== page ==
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Creating Content Creators?

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At Columbia University—one of a diminishing number of schools with a humanities-heavy core requirement—English majors fell from ten per cent to five per cent of graduates between 2002 and 2020, while the ranks of computer-science majors strengthened.

“Until about four years ago, I thought it was a reversible situation—that those who profess the humanities hadn’t been good enough at selling them to students,” James Shapiro, an English professor at Columbia, told me in his office one day. He had worried his graying blond hair to a choppy peak. Photographs of Shakespeare productions he has worked on were perched among the books on his shelves, which were close-packed. “I no longer believe that, for two reasons.”

One reason was the way of the world. Shapiro picked up an abused-looking iPhone from his desk. “You’re talking to someone who has only owned a smartphone for a year—I resisted,” he said. Then he saw that it was futile. “Technology in the last twenty years has changed all of us,” he went on. “How has it changed me? I probably read five novels a month until the two-thousands. If I read one a month now, it’s a lot. That’s not because I’ve lost interest in fiction. It’s because I’m reading a hundred Web sites. I’m listening to podcasts.” He waggled the iPhone disdainfully. “Go to a play now, and watch the flashing screens an hour in, as people who like to think of themselves as cultured cannot! Stop! Themselves!” Assigning “Middlemarch” in that climate was like trying to land a 747 on a small rural airstrip.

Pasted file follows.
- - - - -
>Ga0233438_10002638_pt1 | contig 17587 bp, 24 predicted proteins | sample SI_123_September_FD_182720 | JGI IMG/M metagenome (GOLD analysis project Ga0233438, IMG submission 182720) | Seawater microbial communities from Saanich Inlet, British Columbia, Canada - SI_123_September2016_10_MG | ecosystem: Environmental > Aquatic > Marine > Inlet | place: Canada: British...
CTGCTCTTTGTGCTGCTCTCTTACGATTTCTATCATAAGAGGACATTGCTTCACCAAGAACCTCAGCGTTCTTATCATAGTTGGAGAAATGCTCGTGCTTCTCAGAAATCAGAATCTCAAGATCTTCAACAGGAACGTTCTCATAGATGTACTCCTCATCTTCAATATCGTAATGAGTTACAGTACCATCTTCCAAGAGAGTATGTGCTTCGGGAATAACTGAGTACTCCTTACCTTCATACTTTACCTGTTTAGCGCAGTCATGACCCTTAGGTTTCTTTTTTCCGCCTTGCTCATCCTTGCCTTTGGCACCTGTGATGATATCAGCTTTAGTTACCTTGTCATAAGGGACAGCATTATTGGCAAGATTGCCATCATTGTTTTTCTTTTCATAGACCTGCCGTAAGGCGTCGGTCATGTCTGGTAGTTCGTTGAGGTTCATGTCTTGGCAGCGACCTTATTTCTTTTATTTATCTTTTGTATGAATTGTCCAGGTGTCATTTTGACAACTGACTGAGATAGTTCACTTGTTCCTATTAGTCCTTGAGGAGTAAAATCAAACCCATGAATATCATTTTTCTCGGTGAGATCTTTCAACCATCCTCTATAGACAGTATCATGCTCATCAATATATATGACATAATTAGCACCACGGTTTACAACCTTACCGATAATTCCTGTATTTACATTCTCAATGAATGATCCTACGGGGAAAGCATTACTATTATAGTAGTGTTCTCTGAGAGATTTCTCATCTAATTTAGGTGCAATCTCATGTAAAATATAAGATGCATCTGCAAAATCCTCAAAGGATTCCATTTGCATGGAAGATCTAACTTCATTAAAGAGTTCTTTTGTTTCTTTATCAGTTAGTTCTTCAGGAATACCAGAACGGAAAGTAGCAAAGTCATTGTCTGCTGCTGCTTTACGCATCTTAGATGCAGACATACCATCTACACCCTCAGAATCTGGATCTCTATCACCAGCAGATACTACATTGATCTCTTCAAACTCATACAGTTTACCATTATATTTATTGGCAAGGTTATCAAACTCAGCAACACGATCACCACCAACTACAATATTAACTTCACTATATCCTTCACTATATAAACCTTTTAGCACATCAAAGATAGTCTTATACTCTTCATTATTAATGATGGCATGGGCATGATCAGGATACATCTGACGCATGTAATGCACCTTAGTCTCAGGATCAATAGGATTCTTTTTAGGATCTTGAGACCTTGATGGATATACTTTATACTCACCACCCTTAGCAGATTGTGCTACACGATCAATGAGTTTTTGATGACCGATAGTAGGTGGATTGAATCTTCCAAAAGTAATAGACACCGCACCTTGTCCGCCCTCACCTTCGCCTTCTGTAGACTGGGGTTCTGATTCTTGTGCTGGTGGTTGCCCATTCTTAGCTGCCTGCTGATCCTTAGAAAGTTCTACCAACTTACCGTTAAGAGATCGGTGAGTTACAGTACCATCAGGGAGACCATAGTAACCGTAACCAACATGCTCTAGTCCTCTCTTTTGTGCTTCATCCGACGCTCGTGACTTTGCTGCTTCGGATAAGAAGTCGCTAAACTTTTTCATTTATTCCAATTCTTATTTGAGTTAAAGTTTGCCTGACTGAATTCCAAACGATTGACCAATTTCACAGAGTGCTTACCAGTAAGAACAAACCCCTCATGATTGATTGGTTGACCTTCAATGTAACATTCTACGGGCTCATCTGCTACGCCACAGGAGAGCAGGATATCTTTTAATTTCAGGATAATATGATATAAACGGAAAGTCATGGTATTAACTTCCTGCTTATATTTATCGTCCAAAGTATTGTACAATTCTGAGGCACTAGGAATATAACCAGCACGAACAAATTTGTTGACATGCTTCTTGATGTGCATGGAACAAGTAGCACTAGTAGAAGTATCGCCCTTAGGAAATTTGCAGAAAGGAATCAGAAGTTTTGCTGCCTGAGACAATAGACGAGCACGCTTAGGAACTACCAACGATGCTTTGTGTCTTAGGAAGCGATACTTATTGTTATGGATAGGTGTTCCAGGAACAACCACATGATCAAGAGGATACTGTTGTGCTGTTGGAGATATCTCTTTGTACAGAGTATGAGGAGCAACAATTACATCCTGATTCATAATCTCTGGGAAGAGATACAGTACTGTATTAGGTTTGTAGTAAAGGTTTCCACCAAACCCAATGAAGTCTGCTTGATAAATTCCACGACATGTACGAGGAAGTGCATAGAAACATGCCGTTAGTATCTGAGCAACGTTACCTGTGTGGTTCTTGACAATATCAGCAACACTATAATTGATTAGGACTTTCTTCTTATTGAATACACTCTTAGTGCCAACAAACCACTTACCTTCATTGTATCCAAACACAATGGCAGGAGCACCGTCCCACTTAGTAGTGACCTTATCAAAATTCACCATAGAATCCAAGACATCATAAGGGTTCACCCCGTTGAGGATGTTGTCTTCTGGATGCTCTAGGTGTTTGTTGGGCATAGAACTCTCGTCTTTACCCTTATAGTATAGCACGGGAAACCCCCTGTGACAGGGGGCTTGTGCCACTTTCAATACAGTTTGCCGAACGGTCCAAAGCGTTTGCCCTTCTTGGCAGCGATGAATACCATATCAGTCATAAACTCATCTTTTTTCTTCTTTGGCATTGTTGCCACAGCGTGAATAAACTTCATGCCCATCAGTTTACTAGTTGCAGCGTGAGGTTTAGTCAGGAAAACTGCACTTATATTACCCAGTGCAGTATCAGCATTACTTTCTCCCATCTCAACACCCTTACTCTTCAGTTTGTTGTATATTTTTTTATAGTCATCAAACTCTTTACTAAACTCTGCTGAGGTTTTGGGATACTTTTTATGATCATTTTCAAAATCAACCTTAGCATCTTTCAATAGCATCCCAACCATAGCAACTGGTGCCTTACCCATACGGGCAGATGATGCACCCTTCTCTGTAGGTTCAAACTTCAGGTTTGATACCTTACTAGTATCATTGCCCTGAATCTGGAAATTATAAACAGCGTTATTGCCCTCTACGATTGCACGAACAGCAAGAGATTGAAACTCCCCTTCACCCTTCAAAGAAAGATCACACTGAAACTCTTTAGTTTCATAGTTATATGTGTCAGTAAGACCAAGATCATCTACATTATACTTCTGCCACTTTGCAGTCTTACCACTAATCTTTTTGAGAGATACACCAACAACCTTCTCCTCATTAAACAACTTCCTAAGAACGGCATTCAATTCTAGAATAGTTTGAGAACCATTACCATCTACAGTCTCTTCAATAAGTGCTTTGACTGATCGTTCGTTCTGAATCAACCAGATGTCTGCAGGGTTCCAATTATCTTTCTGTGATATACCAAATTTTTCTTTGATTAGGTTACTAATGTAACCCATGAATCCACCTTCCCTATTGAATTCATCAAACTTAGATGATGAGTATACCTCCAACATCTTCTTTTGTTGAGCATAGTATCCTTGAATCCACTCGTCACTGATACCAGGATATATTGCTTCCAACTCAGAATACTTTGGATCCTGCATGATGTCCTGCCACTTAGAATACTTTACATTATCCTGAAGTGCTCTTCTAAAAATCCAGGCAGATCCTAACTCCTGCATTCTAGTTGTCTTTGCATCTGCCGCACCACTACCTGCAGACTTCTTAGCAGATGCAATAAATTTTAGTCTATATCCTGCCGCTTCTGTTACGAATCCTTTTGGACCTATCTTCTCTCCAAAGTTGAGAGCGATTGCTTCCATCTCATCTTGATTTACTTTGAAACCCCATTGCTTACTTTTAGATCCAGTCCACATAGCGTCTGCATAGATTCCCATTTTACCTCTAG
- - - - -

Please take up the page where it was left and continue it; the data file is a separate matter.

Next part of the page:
Ed. Note: The quality of those hundred websites and the podcasts will diminish as we stop creating the content creators.

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